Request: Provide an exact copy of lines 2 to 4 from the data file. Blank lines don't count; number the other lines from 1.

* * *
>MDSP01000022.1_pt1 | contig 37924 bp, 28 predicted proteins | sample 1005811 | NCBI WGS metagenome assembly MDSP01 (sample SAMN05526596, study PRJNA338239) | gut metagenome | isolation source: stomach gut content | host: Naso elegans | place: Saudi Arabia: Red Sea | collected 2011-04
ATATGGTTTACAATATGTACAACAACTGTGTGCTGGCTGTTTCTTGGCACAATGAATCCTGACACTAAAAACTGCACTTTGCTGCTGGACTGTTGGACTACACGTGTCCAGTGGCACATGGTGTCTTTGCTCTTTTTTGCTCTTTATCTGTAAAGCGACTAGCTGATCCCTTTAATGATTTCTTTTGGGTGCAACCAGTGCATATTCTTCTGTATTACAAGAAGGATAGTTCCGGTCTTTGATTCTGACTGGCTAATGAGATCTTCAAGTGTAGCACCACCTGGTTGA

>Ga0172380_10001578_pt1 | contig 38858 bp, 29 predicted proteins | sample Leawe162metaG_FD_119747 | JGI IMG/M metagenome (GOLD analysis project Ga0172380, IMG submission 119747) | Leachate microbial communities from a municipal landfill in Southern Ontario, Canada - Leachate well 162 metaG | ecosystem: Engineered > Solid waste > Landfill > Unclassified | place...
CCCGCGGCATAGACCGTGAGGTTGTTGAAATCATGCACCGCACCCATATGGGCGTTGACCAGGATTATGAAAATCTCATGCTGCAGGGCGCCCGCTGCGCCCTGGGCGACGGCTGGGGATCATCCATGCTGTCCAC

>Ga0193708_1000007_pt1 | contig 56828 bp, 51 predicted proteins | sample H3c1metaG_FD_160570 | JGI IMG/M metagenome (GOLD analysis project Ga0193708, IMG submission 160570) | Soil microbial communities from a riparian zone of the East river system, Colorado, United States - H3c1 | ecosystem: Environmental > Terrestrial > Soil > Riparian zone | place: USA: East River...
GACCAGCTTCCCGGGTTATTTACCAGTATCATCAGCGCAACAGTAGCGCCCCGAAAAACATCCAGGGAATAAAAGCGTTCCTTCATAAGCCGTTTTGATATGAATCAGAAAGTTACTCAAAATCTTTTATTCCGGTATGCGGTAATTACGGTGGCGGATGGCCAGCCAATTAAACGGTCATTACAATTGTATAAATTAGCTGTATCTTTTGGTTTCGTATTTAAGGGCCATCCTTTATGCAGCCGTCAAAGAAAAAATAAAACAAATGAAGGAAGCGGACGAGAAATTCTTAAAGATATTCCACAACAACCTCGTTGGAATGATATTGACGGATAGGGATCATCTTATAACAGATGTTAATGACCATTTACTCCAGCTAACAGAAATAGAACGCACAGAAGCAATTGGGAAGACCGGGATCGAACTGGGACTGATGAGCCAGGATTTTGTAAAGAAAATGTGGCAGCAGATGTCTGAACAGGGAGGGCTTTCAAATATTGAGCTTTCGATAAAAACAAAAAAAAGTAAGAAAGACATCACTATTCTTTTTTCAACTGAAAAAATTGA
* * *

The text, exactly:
ATATGGTTTACAATATGTACAACAACTGTGTGCTGGCTGTTTCTTGGCACAATGAATCCTGACACTAAAAACTGCACTTTGCTGCTGGACTGTTGGACTACACGTGTCCAGTGGCACATGGTGTCTTTGCTCTTTTTTGCTCTTTATCTGTAAAGCGACTAGCTGATCCCTTTAATGATTTCTTTTGGGTGCAACCAGTGCATATTCTTCTGTATTACAAGAAGGATAGTTCCGGTCTTTGATTCTGACTGGCTAATGAGATCTTCAAGTGTAGCACCACCTGGTTGA

>Ga0172380_10001578_pt1 | contig 38858 bp, 29 predicted proteins | sample Leawe162metaG_FD_119747 | JGI IMG/M metagenome (GOLD analysis project Ga0172380, IMG submission 119747) | Leachate microbial communities from a municipal landfill in Southern Ontario, Canada - Leachate well 162 metaG | ecosystem: Engineered > Solid waste > Landfill > Unclassified | place...
CCCGCGGCATAGACCGTGAGGTTGTTGAAATCATGCACCGCACCCATATGGGCGTTGACCAGGATTATGAAAATCTCATGCTGCAGGGCGCCCGCTGCGCCCTGGGCGACGGCTGGGGATCATCCATGCTGTCCAC